I’m watching “Aquarius” on NBC last night, and it hits me: Why? This is the first time the network has premiered a series, and then made all the future episodes immediately available online to be binged.
Surely, for an experiment like this, the network has chosen content that will pique the interest of the streaming, millennial millions. It’s that younger bracket who are turning online video into the viewership mode of choice, as I was told repeatedly during the NewFronts, when older-demo-shaming was often a go-to joke,
And so why is it, I wonder, that NBC might think that “Aquarius,” the fictionalized story of a detective’s investigation into Charles Manson and his cult in 1967, will be a good test of how binge viewing affects the network’s bottom line?
The real life Manson cult is a fascinating story. But he’s 80 years old. David Duchovny, the star of “Aquarius,” is 54, and is mainly famous for his starring role in “X-Files,” which had its last episode in 2002.
To me, this doesn’t seem to have the strongest millennial-stroking vibe. I must be wrong.
The first 15 minutes of “Aquarius” was accompanied by the soundtrack of a local Magic format oldies station, with the tiniest snippets of hits from the Byrds, the Who and Jefferson Airplane. I half expected the first half hour of “Aquarius” was sponsored by E-Z Wider.
I sort of thought we’d done the '60s flashback thing in “Mad Men.”
And by the way, one of the places you can stream "Aquarius" is Hulu, which made news recently by purchasing (for a reported $1 million an episode) the rerun rights to "Seinfeld," starring that spry comedian who is now 61 and whose sitcom left the air in 1998, back when Al Gore was still talking about the fun he had inventing the Internet.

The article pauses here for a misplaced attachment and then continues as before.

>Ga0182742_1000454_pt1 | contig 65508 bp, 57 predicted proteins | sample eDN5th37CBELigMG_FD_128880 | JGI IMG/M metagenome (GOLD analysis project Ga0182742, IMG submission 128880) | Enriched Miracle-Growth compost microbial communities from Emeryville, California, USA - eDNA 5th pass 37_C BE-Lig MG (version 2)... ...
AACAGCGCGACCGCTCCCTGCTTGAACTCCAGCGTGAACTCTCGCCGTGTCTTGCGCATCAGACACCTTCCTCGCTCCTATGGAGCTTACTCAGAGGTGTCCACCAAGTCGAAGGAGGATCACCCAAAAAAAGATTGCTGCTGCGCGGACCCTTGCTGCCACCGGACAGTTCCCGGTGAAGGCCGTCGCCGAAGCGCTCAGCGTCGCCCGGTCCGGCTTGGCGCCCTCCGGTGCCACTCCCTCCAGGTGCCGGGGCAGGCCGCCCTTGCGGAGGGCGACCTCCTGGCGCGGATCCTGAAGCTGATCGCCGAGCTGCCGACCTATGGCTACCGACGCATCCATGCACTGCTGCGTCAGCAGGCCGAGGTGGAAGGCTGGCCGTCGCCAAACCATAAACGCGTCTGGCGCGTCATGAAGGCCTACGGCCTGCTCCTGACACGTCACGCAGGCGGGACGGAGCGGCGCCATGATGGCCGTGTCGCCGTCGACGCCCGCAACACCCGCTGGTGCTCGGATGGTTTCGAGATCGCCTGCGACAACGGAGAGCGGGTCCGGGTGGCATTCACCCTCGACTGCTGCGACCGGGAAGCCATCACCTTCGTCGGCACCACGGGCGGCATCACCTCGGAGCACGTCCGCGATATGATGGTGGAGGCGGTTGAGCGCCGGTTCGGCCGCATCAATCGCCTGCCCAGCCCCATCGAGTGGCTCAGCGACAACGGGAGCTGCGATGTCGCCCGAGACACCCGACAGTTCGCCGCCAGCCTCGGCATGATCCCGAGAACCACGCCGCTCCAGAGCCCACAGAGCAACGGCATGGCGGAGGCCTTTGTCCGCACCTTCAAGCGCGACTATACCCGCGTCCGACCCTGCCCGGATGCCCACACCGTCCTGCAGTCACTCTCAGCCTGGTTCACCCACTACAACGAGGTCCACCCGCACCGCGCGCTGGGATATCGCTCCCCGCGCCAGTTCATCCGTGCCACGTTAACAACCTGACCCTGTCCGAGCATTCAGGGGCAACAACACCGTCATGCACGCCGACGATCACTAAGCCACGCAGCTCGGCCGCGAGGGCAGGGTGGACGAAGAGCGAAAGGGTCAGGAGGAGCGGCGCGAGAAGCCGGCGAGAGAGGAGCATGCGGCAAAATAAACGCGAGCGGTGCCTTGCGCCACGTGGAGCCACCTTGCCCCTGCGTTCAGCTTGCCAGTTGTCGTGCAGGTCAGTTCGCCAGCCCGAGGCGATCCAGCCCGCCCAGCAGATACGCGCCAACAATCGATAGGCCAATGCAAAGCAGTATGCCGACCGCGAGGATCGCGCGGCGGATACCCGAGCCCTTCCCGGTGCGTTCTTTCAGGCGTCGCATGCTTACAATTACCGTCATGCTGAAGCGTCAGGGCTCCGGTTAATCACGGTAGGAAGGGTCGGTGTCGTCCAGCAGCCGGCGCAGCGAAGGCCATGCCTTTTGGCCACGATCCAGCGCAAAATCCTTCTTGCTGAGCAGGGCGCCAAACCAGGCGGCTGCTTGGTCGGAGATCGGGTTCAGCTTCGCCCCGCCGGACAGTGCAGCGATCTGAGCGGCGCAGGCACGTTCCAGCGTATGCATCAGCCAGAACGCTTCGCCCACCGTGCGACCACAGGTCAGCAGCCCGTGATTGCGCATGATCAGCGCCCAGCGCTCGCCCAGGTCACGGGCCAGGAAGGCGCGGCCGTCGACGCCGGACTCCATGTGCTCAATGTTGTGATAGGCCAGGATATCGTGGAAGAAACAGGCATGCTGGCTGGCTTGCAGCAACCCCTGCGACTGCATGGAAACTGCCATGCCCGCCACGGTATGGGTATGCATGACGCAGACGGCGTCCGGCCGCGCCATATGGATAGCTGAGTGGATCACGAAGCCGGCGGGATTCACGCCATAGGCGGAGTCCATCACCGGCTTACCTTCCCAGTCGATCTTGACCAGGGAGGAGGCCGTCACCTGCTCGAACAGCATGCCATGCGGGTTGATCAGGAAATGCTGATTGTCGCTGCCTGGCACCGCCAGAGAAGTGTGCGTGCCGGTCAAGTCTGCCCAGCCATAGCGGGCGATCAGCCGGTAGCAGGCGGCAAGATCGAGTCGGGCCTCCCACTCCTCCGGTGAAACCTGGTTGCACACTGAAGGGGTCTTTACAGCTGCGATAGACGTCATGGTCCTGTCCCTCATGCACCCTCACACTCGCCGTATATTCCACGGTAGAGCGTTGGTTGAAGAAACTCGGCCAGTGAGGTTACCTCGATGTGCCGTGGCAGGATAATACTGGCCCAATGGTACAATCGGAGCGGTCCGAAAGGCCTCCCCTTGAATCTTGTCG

But it’s not just “Aquarius” that's on the streaming golden ager kick. Just the other day, Netflix announced it was renewing the sitcom “Grace and Frankie” a second season, and that one stars Jane Fonda, 77 and Lily Tomlin, 75. They are playing characters newly divorced from their newly out-of-the-closet husbands played by Martin Sheen and Sam Waterston, who are both 74.
If there is another show that deals as bluntly and delightfully with the older demo as that one does, I haven’t seen it. One episode actually centers around the supposed fact that 84% of post-menopausal women experience painful vaginal dryness. Cue the laugh track!
While “Grace and Frankie” has some dry patches of its own, it’s surprisingly ribald, too, and sometimes as raunchy as any double entendre-laden episode of “Two Broke Girls,” though I sure don’t mean to compare the two.
I read some comScore data that says 91% of Internet users 18 to 24 watch online video at least once a month, and 88% of users 25-34 do, too. But you go a little deeper and you discover 84% of adults 55 and older, do too. They don’t watch as many, this data says, but even that number has skyrocketed.
Nielsen’s Total Audience Report Q4 says adults 50 to 64 watched 1 hour and 10 minutes of online video in that period, which is not quite the 1 hour and 41 minutes that 18-24s did, or the 1 hour and 52 minutes that viewers 25 to 34 did.
But it’s not nothing, which is what the common perception is--even within “Grace and Frankie,” which has several scenes of old fuddy-duddy bewilderment about how to use a computer that seemed contrived to fit somebody else’s stereotype.
I have a feeling Netflix knows something about its viewers that might not fit the common demographic stereotype, either.